Armed with a US passport, I fly to New York for just two days to interview John McWhorter, an African American professor of linguistics at Columbia University. He is America’s fast-rising star of the anti-woke movement and I am there to talk to him about his brave and funny new book, Woke Racism. I zip over to meet him on one of dozens of daily flights between Heathrow and JFK in advance of America’s reopening on 8 November. The good news is that, after 8 November, the rest of Europe's jet setters can join me.
It is strange flying transatlantic in the final days before the US reopens after nearly two years: there are almost as many planes as passengers. This is particularly true on the route from London to JFK – my destination, thanks to a US passport – where British Airways alone flies six flights a day, two of them leaving just five minutes apart. This is, I gather, so that they can keep their airport slots, which will be essential when the full flux of travel, fueled by enormous pent-up demand, cranks into gear next month. And so I find myself flying nearly alone in BA’s premium economy on what, pre-pandemic, must have been one of their busiest red-eye routes.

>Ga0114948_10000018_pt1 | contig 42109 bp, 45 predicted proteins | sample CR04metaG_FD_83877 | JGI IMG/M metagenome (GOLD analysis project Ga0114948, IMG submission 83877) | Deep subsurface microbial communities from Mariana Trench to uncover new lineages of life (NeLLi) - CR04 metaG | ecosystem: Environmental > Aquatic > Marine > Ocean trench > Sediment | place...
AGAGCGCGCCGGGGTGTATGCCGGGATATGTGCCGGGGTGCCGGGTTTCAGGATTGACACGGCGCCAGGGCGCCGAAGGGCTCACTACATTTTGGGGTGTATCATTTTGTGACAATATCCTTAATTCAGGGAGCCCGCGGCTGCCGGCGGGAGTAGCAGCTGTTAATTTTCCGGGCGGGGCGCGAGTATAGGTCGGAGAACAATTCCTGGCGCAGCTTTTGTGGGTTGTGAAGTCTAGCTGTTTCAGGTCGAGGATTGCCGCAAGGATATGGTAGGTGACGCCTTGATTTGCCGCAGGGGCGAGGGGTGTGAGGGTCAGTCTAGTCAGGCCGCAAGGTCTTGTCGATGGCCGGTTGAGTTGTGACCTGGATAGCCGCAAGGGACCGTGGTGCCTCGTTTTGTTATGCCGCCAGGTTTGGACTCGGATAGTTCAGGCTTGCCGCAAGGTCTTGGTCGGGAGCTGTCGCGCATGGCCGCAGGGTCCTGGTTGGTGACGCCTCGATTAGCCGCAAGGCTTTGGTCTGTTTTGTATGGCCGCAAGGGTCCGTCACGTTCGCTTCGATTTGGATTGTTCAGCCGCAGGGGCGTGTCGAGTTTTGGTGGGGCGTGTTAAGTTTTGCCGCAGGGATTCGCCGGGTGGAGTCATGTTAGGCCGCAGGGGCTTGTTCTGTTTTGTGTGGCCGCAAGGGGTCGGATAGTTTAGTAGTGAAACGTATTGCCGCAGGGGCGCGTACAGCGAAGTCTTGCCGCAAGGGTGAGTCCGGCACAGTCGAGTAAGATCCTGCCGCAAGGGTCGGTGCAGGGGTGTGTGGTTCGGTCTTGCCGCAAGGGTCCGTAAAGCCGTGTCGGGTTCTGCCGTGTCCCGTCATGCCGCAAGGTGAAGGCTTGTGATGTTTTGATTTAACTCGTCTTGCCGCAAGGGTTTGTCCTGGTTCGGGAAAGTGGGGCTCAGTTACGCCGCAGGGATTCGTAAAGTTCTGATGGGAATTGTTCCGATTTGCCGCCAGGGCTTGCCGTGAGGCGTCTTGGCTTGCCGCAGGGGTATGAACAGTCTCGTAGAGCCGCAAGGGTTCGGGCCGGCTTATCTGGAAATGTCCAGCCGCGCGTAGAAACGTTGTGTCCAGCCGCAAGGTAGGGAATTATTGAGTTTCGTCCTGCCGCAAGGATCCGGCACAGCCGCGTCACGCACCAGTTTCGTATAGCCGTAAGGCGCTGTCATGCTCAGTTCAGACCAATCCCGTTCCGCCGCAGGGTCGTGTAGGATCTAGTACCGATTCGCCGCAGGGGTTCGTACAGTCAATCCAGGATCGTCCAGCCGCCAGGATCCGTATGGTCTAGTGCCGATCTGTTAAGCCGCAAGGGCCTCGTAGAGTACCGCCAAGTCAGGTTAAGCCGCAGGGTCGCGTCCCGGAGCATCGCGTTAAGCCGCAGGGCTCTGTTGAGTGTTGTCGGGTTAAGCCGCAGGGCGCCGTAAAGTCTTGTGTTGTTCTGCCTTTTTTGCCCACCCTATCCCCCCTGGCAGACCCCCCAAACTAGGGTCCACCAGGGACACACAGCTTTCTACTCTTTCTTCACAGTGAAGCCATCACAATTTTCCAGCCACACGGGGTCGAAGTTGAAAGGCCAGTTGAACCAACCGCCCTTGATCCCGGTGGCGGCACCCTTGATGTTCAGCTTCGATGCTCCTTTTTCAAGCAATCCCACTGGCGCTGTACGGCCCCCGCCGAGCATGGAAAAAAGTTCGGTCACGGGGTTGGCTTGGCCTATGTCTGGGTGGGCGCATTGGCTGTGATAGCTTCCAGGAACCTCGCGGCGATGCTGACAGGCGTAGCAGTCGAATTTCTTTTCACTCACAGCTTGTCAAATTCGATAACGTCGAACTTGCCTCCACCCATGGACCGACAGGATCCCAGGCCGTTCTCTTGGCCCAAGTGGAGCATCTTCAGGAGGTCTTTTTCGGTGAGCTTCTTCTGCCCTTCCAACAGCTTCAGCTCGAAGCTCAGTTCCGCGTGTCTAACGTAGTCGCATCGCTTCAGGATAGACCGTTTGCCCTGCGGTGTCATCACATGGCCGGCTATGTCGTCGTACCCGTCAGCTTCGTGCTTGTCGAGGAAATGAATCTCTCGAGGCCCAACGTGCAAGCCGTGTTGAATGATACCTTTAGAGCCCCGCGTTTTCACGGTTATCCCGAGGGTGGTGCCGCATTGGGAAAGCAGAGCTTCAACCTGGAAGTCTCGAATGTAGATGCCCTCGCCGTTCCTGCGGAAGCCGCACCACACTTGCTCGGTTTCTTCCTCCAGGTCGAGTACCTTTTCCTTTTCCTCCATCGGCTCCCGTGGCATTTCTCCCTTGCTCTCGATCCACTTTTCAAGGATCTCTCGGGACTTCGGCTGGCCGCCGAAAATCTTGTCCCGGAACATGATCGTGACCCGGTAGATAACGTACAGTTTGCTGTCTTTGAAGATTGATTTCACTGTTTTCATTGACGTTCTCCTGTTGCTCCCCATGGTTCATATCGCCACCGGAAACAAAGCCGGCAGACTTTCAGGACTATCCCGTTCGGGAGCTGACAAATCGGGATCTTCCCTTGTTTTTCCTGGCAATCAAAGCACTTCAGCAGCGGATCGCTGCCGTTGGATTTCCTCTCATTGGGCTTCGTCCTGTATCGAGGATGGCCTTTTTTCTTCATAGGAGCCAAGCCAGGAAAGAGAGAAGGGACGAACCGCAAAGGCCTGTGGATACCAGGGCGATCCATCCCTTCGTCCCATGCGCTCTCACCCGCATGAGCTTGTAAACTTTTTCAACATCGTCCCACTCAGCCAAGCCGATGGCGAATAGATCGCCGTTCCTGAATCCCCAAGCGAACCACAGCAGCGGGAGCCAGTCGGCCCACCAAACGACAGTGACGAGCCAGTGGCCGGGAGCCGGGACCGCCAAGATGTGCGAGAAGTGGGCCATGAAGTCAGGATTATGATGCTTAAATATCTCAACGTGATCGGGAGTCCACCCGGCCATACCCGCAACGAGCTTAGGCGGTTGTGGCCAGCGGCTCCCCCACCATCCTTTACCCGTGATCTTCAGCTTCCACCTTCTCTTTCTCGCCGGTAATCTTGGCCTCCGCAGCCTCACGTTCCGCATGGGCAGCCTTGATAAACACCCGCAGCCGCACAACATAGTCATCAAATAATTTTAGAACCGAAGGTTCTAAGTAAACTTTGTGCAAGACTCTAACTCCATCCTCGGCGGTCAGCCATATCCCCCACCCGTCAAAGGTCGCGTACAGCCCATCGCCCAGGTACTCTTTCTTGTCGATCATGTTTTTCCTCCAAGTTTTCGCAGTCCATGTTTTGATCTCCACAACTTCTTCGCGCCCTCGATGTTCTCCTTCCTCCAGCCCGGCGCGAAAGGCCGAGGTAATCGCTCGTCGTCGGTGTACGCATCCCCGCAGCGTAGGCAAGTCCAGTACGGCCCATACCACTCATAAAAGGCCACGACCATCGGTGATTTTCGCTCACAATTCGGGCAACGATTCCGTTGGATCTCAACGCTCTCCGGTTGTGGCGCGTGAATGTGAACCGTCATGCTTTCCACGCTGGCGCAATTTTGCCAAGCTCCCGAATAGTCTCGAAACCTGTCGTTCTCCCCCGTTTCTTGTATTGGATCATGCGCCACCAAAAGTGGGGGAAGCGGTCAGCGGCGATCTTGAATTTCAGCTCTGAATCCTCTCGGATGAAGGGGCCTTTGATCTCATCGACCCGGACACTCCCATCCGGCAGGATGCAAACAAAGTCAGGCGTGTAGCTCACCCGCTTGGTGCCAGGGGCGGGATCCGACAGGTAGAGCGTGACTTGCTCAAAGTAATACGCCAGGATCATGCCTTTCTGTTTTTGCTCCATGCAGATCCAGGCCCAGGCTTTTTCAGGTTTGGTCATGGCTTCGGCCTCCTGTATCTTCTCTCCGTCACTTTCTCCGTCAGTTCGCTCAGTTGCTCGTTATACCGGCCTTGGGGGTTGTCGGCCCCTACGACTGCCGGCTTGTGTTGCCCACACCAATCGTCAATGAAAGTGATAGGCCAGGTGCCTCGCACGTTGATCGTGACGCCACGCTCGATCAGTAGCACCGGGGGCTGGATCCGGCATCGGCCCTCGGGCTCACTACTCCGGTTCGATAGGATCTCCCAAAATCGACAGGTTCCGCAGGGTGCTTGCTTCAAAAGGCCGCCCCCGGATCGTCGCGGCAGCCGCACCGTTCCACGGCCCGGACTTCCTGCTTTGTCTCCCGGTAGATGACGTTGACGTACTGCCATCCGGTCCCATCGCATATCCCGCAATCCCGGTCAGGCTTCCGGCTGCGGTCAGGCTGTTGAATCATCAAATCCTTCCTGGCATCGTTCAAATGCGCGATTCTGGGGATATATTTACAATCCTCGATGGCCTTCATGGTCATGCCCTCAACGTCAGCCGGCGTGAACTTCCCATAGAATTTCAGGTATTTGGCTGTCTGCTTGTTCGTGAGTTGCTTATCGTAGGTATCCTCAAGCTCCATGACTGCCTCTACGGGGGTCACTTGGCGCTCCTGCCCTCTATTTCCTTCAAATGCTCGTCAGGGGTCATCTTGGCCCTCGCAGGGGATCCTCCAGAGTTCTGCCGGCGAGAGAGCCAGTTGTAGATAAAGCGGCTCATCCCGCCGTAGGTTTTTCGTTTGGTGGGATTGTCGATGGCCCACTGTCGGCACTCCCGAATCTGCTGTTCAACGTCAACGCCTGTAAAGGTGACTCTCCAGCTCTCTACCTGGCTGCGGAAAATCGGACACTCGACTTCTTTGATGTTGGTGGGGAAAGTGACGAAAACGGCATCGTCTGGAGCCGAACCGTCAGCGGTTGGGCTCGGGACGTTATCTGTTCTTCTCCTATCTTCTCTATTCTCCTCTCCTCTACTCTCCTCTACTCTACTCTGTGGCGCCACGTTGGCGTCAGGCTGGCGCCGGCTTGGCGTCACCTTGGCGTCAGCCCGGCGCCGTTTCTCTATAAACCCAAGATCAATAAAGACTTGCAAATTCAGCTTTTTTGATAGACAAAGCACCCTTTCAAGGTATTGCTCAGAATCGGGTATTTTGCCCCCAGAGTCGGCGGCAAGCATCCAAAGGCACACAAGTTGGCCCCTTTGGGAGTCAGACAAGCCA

New York is ready and waiting and, so long as you have proof of vaccination, in fine fettle. McWhorter lives in Jackson Heights, Queens, which has become a must-visit destination for the foodie traveler, and is easy to get to from Manhattan. If you have 48 hours in the city, here’s how to spend it, Queens included.
To begin the weekend, New York art museums' collections of modern, contemporary, and especially American work are a perennial must. MoMA midtown has my favourite collection of 20th century photography and painting. The Picturing America gallery’s Wyeth, Sheeler and Hopper portraits, and Walker Evans’ searing photos commissioned by the Farm Security Administration in the 1930s, are standouts in the permanent collection, while the Automania exhibition (showing until January) offers a fascinating take on 20th century ‘car culture’.
Pair the midtown experience with MoMa PS1, its Queens non-profit counterpart devoted to contemporary art. There’s plenty of right-on commentary with the outdoor installations, but inside the gallery – an attractively scuffed warehouse building – there is a fascinating, rich selection of photography, sculpture, video art and painting for an exhibition called ‘Greater New York’ with work from a rigorously international array of artists working in the city over the past century.